NHNew Horizons / Afaq Jadida Competition
Almost in Love
Almost in LoveOriginal Title: Almost in Love
Director: Sam Neave
USA | English
You won't often mistake watching a movie for hanging out with friends at a dinner party, but in his latest feature, director Sam Neave makes you do just that. Shot in two uninterrupted 40-minute takes, Almost in Love
swallows us into its story with a perfect marriage of improvisational naturalism and stylistic invention. In these "two single breaths," as Neave calls them, we watch lives play out in real time. Like flies on the wall, we absorb all of life’s comedy and drama and subtle transformations.
On a rooftop overlooking the Manhattan skyline, a group of thirtysomethings has gathered for a barbecue. They joke, drink some beer and wait for the host to fire up the grill. It feels like it’s happened a hundred times before. As the sun sets, a love triangle begins to unfurl. Kyle (Gary Wilmes) didn’t know it, but Sasha (Alex Karpovsky) invited his ex to the party. When the radiant Mia (Marjan Neshat) arrives, and the sun dips below the horizon, the night takes a life-altering new course. Eighteen months later, in the second segment, day breaks on an all-night celebration at a beach house, and we learn just how much this group of friends has changed –and how much they’ve stayed the same –since we last hung out.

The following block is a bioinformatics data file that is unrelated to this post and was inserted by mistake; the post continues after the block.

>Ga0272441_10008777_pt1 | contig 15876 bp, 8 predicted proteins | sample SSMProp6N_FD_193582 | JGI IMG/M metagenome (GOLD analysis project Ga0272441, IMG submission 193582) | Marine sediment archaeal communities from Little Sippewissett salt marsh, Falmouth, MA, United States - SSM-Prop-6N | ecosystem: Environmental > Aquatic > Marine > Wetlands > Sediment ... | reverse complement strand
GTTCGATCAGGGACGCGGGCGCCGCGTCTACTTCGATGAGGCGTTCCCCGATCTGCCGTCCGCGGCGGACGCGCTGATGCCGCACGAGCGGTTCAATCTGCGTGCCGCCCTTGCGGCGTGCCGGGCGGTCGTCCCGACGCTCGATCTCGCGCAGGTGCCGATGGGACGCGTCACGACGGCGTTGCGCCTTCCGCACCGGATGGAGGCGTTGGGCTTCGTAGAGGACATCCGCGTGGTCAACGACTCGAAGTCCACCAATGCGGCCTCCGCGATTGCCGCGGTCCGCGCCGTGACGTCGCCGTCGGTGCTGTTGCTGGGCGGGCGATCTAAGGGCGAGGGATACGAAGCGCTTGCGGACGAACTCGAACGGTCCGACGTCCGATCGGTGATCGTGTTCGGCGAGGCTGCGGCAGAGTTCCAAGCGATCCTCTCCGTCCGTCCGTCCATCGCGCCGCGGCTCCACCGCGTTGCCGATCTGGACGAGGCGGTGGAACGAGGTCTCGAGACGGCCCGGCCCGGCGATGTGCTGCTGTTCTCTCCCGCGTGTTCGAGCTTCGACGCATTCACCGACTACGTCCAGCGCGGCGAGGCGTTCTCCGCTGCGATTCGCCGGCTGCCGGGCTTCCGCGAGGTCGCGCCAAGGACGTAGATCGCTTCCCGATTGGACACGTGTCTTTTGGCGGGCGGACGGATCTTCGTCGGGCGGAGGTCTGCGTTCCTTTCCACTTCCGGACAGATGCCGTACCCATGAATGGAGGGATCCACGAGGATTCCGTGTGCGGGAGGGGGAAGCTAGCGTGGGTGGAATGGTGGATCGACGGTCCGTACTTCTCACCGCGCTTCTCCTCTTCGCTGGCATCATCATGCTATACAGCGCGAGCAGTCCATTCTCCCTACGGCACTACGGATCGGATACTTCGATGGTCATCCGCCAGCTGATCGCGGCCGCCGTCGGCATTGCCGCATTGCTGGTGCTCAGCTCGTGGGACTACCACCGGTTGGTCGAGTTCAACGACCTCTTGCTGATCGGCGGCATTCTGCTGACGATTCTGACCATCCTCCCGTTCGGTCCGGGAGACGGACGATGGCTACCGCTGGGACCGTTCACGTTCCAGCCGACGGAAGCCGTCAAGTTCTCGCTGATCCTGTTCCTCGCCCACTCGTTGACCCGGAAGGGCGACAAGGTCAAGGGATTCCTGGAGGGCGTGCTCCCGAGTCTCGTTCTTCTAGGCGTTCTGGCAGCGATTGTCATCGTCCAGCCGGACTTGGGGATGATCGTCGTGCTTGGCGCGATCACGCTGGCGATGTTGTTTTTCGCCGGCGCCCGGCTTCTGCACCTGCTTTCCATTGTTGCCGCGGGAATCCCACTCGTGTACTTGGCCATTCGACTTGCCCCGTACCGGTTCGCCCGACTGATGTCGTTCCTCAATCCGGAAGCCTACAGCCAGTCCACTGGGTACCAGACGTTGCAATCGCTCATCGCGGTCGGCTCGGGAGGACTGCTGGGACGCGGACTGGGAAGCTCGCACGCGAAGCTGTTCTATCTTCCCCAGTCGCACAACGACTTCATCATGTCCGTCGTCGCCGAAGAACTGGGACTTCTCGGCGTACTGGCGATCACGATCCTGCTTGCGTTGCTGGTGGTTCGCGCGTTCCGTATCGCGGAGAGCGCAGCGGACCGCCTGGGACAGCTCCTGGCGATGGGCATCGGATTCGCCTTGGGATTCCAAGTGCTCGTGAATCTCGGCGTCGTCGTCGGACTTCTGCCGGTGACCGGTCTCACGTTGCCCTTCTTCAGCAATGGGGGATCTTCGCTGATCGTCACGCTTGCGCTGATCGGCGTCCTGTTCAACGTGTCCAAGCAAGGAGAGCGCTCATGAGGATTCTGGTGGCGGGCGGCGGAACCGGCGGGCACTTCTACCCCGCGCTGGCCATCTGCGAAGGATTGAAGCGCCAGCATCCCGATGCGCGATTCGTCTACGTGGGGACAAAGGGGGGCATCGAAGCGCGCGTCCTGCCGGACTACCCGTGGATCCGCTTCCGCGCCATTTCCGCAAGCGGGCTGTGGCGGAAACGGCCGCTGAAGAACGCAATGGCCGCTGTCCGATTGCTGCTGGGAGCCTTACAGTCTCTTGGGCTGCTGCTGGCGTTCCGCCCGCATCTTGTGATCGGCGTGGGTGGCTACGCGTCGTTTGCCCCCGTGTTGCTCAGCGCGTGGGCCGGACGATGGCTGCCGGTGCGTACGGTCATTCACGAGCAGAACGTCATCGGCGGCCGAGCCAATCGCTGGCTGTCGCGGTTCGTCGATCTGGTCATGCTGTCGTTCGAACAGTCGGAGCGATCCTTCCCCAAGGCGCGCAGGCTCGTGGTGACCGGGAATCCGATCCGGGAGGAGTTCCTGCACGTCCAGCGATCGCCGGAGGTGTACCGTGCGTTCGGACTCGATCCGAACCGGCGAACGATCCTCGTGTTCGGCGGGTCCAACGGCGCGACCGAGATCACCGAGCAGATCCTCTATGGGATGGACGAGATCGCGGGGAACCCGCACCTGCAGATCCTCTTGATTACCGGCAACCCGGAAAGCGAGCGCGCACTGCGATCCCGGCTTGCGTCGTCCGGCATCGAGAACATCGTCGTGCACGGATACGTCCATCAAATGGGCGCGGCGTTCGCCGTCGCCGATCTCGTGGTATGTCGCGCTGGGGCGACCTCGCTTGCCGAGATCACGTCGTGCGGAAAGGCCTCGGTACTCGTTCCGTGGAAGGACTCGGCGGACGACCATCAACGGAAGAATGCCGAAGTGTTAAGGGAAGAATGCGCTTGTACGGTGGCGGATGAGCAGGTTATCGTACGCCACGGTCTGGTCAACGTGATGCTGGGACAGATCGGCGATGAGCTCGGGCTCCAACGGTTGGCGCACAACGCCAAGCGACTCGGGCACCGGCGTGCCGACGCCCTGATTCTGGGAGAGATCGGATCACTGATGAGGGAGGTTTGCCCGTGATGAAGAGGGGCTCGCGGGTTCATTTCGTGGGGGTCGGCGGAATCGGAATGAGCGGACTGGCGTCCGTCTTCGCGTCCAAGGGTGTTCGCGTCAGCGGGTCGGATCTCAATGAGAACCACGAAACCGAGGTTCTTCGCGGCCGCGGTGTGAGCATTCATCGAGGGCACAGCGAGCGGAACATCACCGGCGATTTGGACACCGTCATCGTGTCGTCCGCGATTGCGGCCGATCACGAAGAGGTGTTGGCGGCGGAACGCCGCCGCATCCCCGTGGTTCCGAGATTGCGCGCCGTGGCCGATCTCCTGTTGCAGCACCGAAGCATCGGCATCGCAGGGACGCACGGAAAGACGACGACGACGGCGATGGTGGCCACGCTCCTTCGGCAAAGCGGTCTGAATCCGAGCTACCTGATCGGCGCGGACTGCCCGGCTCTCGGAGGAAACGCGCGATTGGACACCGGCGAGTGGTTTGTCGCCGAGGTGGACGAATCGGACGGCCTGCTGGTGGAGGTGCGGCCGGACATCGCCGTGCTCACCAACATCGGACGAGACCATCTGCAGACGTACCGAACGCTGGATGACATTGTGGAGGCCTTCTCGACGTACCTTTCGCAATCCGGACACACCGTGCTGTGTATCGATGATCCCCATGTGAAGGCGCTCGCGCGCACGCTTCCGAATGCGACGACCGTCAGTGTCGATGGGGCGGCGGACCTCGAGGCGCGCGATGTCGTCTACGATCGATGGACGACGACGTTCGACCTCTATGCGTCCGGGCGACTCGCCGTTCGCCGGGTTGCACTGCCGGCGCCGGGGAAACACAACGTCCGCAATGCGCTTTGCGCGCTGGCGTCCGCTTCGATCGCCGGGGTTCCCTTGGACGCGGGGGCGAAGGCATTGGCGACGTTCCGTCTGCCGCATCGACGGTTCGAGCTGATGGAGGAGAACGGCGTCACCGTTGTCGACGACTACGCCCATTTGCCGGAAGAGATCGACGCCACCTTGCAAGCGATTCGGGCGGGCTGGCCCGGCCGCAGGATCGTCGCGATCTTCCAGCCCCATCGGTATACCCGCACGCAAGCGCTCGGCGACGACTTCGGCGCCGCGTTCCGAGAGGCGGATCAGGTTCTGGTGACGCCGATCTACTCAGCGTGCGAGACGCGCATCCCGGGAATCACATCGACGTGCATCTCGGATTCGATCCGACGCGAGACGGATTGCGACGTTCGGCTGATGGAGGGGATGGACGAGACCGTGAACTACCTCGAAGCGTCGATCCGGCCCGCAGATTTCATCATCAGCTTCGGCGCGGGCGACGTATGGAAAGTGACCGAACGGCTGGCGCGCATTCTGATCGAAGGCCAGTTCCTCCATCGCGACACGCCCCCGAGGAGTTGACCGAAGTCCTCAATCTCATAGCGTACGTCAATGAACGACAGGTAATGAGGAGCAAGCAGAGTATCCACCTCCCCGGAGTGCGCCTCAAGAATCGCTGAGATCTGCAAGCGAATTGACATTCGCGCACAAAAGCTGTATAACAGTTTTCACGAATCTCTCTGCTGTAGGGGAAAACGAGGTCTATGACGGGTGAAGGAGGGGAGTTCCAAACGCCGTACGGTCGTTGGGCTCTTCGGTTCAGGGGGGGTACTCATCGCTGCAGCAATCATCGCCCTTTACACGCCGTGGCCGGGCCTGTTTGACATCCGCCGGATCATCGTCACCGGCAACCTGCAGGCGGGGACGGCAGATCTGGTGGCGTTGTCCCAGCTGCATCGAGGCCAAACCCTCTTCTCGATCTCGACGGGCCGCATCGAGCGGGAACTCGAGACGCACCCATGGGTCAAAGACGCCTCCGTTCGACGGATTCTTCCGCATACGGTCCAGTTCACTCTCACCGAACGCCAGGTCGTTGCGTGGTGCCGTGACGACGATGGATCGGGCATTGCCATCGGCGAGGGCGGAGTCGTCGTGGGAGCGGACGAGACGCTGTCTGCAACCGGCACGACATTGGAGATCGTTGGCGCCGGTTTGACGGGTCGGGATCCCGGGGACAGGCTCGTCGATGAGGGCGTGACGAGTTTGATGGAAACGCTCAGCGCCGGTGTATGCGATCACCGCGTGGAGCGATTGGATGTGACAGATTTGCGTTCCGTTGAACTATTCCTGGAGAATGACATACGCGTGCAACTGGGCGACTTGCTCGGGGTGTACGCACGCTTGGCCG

Thematically, Almost in Love
goes beyond the insular world of the New York hipster-artist set and probes the universal quest for love and identity. Neave, who ironically enough has won awards for his work as an editor, is virtuosic in his use of the long take, using sound design to coax us out of one conversation and into another. The device is much more than cinematic peacocking, though; Neave creates a raw theatricality that ups the ante for a generation of digital-age indie filmmakers who want to cut out all the moviemaking tricks and strike at the unembellished heart of their characters.
–Joel Hoglund Contains: Adult themes